The state Board of Medical Examiners unanimously rejected its own report recommending competency examinations for doctors Friday, saying such tests would be redundant and could have a chilling effect on keeping and recruiting physicians.
"It would be premature to be doing it at this time," board President Dr. Cheryl Hug-English said. "I would really like to see us table it indefinitely until we hear from the Legislature that they would like us to go ahead with it."
Dr. Stephen K. Montoya, an obstetrician, said his profession requires recertification every 10 years and he goes through the process annually.
"This is a document in evolution," he said. "The time is just not right for this kind of document."
Montoya, who served on the committee that developed the policy, said he initially favored recertification, but came to believe it would discourage doctors from moving to Nevada.
Hug-English said Nevada already has one of the lowest numbers of physicians per capita in the nation and would be the only state to impose such a requirement.
The suggestion of proficiency tests surfaced in 2002's special session called for lawmakers to address the rising cost of medical malpractice insurance.
The proposal would require doctors to prove their competency every 10 years beginning in July 2007. Doctors could avoid the tests by holding special certification from medical boards, undergoing a peer review or taking a medical licensing exam.
"We have tried to please so many people with these regulations that we have diluted this thing," board member Dr. Robin Titus said. "I am concerned that if we pass it, it would not guarantee any kind of competency."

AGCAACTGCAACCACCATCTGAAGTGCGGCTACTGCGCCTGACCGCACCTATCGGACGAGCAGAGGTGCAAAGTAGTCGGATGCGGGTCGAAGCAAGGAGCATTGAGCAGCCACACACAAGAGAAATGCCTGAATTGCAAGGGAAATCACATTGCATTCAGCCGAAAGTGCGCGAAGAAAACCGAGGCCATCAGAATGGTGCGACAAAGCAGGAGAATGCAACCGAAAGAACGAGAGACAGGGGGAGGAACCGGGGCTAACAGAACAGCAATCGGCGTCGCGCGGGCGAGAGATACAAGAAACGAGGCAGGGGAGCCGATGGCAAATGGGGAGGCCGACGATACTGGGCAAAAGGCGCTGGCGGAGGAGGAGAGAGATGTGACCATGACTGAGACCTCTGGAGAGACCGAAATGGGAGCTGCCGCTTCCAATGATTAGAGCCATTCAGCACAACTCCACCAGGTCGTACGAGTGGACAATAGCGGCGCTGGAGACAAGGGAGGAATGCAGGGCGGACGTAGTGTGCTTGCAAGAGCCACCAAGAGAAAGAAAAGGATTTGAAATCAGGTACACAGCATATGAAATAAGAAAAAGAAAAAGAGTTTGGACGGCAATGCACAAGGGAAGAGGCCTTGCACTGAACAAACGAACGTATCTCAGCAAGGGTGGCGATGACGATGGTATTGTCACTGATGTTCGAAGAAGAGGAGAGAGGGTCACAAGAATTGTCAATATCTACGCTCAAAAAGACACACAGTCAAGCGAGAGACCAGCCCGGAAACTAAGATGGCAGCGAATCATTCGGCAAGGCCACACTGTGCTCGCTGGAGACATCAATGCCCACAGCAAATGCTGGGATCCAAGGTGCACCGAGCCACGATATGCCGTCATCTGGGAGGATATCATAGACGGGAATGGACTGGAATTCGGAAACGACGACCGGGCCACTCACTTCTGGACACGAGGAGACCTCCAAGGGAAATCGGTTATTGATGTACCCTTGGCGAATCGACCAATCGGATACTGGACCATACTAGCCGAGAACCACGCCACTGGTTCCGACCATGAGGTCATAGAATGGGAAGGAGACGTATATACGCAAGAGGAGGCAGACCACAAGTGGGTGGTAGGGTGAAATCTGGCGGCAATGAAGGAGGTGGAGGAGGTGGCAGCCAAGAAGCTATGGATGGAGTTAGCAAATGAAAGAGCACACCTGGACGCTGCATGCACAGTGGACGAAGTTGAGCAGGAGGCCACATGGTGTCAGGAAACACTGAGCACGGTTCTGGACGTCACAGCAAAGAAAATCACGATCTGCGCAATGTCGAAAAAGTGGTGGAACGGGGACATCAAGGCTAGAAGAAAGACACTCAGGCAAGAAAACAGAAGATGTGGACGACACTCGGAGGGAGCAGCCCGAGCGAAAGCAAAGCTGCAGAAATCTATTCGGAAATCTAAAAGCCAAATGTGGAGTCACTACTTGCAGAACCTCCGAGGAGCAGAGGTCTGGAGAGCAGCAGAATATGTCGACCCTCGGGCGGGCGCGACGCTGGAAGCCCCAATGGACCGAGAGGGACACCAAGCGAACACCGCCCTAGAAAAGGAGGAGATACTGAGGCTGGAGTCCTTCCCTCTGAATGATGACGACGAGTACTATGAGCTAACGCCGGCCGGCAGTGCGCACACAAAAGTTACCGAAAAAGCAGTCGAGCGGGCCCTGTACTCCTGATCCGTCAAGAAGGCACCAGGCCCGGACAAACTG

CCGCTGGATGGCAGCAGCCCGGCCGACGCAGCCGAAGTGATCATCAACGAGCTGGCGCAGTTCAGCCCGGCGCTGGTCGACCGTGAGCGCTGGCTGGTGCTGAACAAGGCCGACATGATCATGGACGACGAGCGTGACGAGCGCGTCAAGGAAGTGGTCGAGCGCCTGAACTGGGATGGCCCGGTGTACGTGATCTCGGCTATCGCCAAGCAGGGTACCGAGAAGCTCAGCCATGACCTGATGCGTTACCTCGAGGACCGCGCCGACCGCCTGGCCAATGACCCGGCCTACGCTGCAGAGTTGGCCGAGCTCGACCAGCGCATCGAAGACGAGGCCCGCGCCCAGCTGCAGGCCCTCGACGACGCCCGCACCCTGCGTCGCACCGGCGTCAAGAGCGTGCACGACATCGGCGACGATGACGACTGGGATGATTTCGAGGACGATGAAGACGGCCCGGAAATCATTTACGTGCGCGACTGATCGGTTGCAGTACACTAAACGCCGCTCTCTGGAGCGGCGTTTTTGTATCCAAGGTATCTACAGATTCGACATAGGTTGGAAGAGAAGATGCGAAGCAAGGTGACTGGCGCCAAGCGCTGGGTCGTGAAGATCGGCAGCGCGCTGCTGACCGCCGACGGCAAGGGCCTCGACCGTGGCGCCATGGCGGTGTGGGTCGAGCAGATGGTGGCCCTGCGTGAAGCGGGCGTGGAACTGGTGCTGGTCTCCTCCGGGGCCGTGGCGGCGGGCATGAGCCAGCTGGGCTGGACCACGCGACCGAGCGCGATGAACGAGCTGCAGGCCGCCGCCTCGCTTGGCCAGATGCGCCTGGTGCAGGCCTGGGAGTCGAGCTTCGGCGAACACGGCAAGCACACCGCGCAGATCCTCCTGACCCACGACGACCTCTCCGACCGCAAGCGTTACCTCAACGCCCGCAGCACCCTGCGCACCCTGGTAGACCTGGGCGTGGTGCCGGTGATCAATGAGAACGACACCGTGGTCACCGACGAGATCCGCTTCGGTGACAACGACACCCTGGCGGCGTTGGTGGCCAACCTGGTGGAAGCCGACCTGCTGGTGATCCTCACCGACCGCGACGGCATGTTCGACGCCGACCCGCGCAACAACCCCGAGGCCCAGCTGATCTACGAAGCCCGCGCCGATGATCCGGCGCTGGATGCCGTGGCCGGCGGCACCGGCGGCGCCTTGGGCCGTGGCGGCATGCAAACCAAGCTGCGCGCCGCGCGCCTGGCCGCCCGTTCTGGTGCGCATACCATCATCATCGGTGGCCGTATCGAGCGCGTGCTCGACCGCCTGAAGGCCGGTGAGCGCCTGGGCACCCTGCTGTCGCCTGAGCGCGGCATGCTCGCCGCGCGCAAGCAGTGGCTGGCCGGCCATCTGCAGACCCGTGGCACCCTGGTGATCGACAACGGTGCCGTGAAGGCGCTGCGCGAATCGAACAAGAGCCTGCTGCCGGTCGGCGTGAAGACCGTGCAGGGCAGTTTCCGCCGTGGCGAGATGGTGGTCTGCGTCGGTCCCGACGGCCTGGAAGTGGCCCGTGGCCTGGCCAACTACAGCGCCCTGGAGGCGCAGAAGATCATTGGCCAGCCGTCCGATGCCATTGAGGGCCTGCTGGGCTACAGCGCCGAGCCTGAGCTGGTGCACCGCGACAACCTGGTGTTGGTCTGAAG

Hug-English said the governor's office and state Sen. Randolph Townsend, R-Reno, who served on the Legislature's Committee to Study Medical Malpractice, had urged the medical board not to pursue competency tests.
Board Secretary-Treasurer Donald Baepler, who chaired the committee that developed the document, reluctantly joined the unanimous vote, but cautioned that the state's doctors were missing an opportunity to police themselves.
He said powerful groups like pharmaceutical and insurance companies and the American Association of Retired People were lobbying Congress for federal legislation.
"If states are not proactive in pursuing this, other groups will step in," he said.
Baepler said he did not think Nevada had a problem of too many incompetent doctors.
"It's only a few physicians in the state who cause the problems," said Dr. Sidney Zimmet, who testified Friday.
"Giving physicians tests is not going to stop malpractice suits," he said. "It used to be that if a surgeon removed the wrong leg and was drunk, that was malpractice. Today, malpractice is just an opportunity by some people to make some easy money."